Given the suspicious amounts of voter fraud and suppression in other crucial primaries throughout the country, we urge voters to check their registration status before June 7, the day of the election, so they are able to vote in the appropriate primary. On the day of the election itself, polls are open from 7 am to 8 pm. You can find polling locations near you here. Make sure to bring a form of legal identification, especially if you registered online. Ensure that you are given the Democratic ballot if you registered as a Democrat or no party preference or the Republican ballot if you registered as a Republican. If you happen to encounter some suspicious or strange happenings while trying to vote, we highly encourage you to contact the California Secretary of State’s office at (800) 345-8683 or submit a written complaint here.

Too busy to vote on June 7? Voters are legally entitled to time off at the beginning or the end of their shift to allow sufficient time to vote, with up to 2 hours of that time being paid. Still too busy to vote? You can request a mail-in absentee ballot through this link but you must do it before May 31. Early voting in California begins May 9 and ends June 6. Make sure to contact your county elections office for county-specific early voting rules.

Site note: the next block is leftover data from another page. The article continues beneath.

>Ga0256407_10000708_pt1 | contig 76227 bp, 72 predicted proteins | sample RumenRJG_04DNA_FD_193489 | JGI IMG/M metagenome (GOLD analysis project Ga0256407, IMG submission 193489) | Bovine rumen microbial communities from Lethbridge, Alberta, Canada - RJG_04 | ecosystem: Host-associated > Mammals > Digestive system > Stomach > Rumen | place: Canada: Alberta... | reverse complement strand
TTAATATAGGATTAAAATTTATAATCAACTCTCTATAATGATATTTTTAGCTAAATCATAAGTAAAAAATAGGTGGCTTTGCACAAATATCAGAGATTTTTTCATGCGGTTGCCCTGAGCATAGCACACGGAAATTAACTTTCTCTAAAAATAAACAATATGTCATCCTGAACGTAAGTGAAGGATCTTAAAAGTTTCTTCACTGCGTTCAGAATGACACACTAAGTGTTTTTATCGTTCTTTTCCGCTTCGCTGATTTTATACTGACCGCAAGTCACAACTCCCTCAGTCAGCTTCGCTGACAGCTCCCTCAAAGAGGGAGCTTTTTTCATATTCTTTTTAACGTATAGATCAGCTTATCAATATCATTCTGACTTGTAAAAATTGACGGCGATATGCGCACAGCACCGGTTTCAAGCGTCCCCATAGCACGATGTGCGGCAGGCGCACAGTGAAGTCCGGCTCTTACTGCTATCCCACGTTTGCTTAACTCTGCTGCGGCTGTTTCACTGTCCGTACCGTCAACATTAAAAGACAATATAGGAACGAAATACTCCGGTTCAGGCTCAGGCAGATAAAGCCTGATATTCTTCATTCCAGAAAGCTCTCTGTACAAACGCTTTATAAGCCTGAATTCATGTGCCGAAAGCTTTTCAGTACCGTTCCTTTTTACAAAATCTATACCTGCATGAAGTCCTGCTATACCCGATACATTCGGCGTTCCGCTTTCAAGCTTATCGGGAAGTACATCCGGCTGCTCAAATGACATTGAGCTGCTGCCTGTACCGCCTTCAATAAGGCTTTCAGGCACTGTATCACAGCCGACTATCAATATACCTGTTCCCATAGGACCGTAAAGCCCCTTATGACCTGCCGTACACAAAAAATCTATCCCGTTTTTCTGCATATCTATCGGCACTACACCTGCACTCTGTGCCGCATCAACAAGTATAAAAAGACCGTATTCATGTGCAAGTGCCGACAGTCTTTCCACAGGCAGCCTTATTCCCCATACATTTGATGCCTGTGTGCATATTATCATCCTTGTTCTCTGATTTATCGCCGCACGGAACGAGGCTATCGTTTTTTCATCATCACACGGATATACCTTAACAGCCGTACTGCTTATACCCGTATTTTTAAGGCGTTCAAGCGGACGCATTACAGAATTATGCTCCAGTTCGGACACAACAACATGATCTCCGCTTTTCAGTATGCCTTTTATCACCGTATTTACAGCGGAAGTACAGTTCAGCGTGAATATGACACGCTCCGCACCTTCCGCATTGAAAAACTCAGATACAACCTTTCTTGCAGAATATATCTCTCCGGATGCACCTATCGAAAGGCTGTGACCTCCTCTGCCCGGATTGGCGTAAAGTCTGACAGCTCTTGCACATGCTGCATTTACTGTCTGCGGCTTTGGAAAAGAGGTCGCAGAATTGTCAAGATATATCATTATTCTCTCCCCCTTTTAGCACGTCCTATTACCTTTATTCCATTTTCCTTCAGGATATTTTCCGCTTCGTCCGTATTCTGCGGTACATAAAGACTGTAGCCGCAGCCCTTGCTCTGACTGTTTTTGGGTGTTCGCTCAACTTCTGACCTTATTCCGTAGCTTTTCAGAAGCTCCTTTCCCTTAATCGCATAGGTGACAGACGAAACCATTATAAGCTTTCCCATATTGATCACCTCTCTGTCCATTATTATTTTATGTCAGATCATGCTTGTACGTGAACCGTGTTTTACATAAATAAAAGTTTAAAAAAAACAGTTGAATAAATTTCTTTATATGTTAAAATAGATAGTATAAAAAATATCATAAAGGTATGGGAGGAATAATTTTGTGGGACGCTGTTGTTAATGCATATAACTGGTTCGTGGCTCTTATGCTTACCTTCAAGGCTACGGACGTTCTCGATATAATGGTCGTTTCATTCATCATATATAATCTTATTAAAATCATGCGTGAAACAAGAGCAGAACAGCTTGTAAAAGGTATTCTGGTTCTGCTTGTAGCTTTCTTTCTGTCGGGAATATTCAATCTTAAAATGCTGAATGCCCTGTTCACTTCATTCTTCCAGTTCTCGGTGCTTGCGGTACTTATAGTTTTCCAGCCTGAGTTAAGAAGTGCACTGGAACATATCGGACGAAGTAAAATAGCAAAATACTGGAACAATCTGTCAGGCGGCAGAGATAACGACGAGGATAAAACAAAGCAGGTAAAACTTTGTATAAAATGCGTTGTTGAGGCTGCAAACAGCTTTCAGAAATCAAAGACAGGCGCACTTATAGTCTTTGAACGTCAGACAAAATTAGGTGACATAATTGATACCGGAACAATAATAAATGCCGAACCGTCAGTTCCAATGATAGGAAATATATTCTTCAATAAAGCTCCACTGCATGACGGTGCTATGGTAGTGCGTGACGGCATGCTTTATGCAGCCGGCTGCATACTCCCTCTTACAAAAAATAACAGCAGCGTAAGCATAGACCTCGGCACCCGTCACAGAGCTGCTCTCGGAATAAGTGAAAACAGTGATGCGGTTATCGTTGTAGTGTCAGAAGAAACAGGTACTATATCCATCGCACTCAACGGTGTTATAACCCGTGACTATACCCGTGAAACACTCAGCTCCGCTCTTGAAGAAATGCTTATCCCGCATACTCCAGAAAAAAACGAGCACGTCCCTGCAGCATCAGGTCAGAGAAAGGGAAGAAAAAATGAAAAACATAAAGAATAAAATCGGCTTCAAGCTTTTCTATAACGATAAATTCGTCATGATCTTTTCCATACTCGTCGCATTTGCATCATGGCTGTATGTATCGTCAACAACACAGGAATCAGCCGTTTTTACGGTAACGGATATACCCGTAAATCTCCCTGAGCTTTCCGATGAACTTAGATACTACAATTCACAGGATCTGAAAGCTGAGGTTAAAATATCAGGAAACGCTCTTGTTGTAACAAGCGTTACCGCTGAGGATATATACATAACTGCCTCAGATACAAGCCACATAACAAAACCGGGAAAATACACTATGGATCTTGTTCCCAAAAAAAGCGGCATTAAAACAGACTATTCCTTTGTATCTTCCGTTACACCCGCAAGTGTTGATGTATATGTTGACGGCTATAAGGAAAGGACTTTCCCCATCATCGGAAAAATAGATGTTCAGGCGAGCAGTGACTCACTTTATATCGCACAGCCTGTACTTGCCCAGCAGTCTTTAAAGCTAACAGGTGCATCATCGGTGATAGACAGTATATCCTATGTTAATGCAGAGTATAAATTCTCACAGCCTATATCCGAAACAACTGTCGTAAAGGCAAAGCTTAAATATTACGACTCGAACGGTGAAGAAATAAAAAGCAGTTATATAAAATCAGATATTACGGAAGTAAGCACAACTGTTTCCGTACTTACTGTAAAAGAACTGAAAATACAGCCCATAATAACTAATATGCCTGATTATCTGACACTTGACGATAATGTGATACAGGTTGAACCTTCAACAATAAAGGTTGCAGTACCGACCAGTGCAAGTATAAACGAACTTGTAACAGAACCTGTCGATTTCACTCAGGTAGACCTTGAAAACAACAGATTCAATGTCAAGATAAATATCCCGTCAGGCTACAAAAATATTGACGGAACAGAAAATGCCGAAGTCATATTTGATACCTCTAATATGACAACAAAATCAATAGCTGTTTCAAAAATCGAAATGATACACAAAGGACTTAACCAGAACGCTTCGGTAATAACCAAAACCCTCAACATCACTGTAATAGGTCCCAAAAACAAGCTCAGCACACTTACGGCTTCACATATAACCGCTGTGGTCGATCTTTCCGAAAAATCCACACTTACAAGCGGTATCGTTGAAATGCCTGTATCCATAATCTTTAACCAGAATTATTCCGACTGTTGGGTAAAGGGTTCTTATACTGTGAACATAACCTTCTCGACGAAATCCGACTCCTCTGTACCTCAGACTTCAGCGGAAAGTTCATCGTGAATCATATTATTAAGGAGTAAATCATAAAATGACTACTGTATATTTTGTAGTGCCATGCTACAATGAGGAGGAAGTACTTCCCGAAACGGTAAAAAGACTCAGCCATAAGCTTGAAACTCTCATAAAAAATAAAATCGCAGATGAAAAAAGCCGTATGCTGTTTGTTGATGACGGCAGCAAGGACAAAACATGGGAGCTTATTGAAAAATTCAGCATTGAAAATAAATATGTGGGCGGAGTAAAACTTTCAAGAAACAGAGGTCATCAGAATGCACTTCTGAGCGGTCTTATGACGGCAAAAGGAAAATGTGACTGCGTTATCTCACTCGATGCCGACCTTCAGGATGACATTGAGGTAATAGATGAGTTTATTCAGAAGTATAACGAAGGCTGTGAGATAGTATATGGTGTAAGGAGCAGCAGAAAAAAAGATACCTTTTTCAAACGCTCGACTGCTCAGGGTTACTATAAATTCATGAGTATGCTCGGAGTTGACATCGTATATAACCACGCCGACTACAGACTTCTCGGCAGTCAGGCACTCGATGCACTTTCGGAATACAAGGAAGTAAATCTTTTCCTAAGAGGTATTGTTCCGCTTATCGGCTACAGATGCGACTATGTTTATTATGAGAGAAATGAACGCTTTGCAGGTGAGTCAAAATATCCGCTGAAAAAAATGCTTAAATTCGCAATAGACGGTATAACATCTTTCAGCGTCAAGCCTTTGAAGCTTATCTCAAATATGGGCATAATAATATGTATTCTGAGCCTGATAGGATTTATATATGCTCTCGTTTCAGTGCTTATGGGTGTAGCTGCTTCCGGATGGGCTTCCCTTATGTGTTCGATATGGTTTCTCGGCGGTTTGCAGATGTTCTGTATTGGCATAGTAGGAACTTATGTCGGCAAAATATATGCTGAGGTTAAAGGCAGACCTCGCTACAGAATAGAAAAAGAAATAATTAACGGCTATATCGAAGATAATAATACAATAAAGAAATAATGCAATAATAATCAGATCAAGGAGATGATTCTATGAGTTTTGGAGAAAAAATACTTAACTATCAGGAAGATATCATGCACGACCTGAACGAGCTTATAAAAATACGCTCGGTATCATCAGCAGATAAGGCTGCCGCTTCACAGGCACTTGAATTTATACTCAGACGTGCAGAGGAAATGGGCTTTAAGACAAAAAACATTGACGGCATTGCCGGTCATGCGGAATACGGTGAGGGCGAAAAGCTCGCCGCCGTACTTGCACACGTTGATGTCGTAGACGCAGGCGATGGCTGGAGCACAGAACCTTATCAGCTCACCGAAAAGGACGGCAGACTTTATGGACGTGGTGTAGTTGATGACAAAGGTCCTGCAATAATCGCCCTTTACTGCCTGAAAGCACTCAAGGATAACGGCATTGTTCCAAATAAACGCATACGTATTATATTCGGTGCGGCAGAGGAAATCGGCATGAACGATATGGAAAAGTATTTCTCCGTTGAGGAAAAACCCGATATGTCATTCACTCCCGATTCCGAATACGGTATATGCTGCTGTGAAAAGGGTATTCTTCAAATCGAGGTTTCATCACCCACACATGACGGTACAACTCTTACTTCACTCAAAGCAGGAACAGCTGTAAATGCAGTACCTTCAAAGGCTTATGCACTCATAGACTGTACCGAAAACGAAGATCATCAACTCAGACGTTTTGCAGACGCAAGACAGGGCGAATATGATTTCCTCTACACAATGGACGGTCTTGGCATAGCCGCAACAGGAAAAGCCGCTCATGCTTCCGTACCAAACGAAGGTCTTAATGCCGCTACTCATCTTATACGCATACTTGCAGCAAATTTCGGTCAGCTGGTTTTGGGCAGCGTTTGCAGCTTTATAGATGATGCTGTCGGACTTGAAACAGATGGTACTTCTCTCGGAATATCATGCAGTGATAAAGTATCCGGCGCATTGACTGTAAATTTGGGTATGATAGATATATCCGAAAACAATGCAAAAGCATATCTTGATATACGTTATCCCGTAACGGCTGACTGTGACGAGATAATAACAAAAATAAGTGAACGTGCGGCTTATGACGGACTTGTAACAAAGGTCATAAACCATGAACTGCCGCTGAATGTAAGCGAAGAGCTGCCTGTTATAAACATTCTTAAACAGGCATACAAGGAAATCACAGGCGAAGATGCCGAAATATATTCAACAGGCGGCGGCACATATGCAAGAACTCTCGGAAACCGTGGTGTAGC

Why vote?

This election is perhaps one of the most pivotal in the entire history of our country. Not only is the Oval Office up for grabs, but so are 469 Congressional seats (all 435 House seats and 34 Senate seats). Whoever becomes president will also have the chance of nominating as many as five justices to the Supreme Court, radically changing the ideological composition of the court potentially for decades. Of course, whoever our next president nominates will have to get confirmed by the Senate so both parties will fight for control of Congress come November. The Republicans will attempt to hold on to their small majority in the Senate while the Democrats attempt to chip away at the GOP’s insurmountable majority in the House. In essence, all three branches of our government will be radically affected by the outcome of this election.